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Antiquated regional tourism groups stifle the industry

By Graeme Kennedy

Friday 26th May 2000

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WORRIED: Trevor Hall says government does not take tourism seriously
Key elements of the New Zealand tourist industry need urgent reform to remove parochial and antiquated practices and structures that are stifling the country's biggest single foreign exchange earner, warns Totally Wellington's departing chief executive Trevor Hall.

The $4 billion industry was "perpetually compromised by its numerous groups, bodies and associations which continue to follow 50-year-old distribution structures that over time are becoming less and less effective," he said.

"There is a general worry for the industry as it seems stuck in these very old structures - yet there is a fear of change as it has a habit of preferring old loyalties rather than risking new partnerships and fresh thinking, which it treats with suspicion.

"The industry is over-organised and Tourism New Zealand would have better outcomes if the industry groups were better focused, better funded and there were fewer of them.

"They have a nervousness about external influences and engage in protective parochial practices.

"There is a degree of turf protection here, as there are people who have sat in the same seats for a very long time and might have to move on with change.

"Many are driving antiquated and costly multi-
duplicated administration structures and justify their existence by pointing to what they had done in the past rather than saying what they planned to do."

While Tourism New Zealand was responsible for generating overseas interest in visiting this country, it was up to the many separate organisations and their members to make the industry work.

Mr Hall said it would make good sense for those groups - including regional tourist organisations (RTOs) such as his own, the Tourism Industry Association, trade bodies such as the Inbound Tourism Operators Council and provider associations - to combine into a single strong representative organisation.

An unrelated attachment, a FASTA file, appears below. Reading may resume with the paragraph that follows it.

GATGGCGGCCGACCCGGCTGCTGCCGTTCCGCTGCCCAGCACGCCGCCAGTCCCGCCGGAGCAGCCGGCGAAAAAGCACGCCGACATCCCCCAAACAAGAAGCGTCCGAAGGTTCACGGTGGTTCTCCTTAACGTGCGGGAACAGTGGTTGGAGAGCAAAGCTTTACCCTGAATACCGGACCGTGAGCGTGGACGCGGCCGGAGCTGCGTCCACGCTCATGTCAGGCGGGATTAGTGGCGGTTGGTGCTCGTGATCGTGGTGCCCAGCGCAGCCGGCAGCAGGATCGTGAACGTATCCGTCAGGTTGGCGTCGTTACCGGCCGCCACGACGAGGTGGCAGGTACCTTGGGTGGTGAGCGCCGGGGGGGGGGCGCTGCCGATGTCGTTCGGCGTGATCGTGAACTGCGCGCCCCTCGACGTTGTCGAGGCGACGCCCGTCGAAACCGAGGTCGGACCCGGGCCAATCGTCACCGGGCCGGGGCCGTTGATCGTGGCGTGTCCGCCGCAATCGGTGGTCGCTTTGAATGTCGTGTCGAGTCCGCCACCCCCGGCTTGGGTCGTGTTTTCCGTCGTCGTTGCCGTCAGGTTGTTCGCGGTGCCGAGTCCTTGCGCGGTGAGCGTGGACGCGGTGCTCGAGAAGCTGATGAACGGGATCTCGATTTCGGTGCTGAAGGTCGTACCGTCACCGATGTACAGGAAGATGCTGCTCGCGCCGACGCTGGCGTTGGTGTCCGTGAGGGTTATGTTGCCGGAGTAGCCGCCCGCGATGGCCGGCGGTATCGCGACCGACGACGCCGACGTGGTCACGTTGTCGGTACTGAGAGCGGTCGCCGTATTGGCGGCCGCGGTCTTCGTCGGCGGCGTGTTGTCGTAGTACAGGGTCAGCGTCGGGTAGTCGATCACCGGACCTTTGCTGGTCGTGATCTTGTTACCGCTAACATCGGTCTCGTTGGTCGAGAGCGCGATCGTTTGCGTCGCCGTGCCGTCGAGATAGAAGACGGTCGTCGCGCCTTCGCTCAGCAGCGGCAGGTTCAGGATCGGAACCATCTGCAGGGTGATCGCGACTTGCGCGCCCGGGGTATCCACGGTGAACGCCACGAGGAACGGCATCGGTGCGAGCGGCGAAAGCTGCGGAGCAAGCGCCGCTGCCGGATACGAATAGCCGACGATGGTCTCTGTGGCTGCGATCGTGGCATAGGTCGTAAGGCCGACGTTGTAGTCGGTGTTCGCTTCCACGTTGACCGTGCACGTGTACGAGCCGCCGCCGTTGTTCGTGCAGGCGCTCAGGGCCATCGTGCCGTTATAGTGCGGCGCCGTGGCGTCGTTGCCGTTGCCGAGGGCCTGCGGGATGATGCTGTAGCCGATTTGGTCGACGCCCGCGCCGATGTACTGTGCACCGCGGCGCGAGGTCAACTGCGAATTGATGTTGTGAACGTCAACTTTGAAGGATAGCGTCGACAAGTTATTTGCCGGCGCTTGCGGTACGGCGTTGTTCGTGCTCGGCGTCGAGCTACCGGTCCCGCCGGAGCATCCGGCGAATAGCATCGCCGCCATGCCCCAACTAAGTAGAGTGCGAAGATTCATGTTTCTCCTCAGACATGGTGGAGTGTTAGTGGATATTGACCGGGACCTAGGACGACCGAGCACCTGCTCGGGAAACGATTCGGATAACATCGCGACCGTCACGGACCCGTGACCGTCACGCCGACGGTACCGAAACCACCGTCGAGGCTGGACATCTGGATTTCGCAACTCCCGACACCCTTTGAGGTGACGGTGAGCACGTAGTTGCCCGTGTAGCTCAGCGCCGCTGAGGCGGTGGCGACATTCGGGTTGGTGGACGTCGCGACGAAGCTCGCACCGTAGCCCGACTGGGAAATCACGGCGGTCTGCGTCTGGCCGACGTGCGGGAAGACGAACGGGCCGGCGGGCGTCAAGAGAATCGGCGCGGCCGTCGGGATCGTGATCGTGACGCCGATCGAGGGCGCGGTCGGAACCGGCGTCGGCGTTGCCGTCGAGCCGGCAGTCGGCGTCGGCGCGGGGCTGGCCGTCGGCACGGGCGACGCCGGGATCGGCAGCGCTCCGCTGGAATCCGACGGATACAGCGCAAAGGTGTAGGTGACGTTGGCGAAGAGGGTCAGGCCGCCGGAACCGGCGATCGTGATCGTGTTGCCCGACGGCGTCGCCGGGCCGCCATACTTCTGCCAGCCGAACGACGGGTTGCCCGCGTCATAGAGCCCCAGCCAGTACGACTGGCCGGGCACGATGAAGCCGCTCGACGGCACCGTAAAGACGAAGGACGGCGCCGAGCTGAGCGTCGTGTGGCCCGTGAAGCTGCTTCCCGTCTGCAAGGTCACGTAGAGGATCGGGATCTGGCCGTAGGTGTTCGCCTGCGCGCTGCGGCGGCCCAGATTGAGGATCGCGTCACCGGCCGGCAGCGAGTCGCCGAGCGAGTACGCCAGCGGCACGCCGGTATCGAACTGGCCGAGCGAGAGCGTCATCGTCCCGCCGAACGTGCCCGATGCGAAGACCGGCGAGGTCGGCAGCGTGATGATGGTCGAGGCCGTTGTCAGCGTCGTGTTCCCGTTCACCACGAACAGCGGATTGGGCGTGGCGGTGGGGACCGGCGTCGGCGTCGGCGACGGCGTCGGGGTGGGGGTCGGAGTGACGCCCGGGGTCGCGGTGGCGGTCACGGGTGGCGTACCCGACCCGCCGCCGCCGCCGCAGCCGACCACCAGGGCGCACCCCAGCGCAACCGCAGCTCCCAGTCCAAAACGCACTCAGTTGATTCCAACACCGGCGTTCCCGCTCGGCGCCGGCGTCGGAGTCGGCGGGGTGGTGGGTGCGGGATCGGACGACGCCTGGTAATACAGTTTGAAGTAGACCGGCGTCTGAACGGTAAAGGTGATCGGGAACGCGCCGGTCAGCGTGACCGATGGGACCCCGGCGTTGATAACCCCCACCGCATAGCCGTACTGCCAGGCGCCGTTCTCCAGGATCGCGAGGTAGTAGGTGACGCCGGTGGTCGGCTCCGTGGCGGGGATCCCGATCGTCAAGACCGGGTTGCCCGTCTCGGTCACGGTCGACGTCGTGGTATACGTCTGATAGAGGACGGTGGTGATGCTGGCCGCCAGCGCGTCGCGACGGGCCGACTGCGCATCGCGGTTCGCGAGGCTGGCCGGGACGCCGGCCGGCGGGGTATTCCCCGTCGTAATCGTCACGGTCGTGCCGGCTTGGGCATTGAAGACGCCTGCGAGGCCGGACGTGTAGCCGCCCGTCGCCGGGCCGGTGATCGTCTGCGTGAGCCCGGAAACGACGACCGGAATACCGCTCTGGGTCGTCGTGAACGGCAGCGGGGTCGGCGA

Mr Hall is leaving Totally Wellington after five years in which he built the RTO into the acknowledged industry leader. He will become chief executive of business-to-business e-commerce company Equs in Perth.

Under his leadership, the RTO took the capital's tourism worth to around $100 million a year and full-time equivalent jobs to almost 3000 with a highly successful domestic visitor programme.

Mr Hall said one of Totally Wellington's successes had been strong tourism funding from the council, which had voted the RTO $3.8 million for the current financial year.

He said the country's 20 to 30 RTOs should be reduced to between seven and 10 and cover broader geographic areas. Run by local councils, most were seriously under-funded and spent most resources on administration.

"Local government often sets up RTOs to fail through lack of primary investment and secure long-term funding. The funding shortfall in itself indicates there are far too many grappling for far too few resources," he said.

"Mr Hall said another major problem was the industry continued to be driven by brokers - retailers, wholesalers and inbound operators - rather than asset holders.

"This is akin to stockbrokers sitting on the boards of public companies and Totally Wellington in its five years has never had an industry person within its governance structures as we always felt it more important to have impartial strategic decision-making," he said.

Mr Hall said there was a dwindling tourism talent throughout the industry - "a complete skill base deficiency" - Totally Wellington overcame by recruiting 90% of staff from outside tourism and retraining.

"Tourism is a rare skill, needing passionate people. It involves non-tangible service marketing where you can't go out and sell then come back with an order - you can only hope that bookings will follow your efforts."

Mr Hall said one of the industry's great concerns was central government did not take tourism seriously.

"The new Employment Act changes have the potential to be a disaster for tourism and the cabinet at the moment sees it as a marginal portfolio with no apparent link with the central vision for the country."

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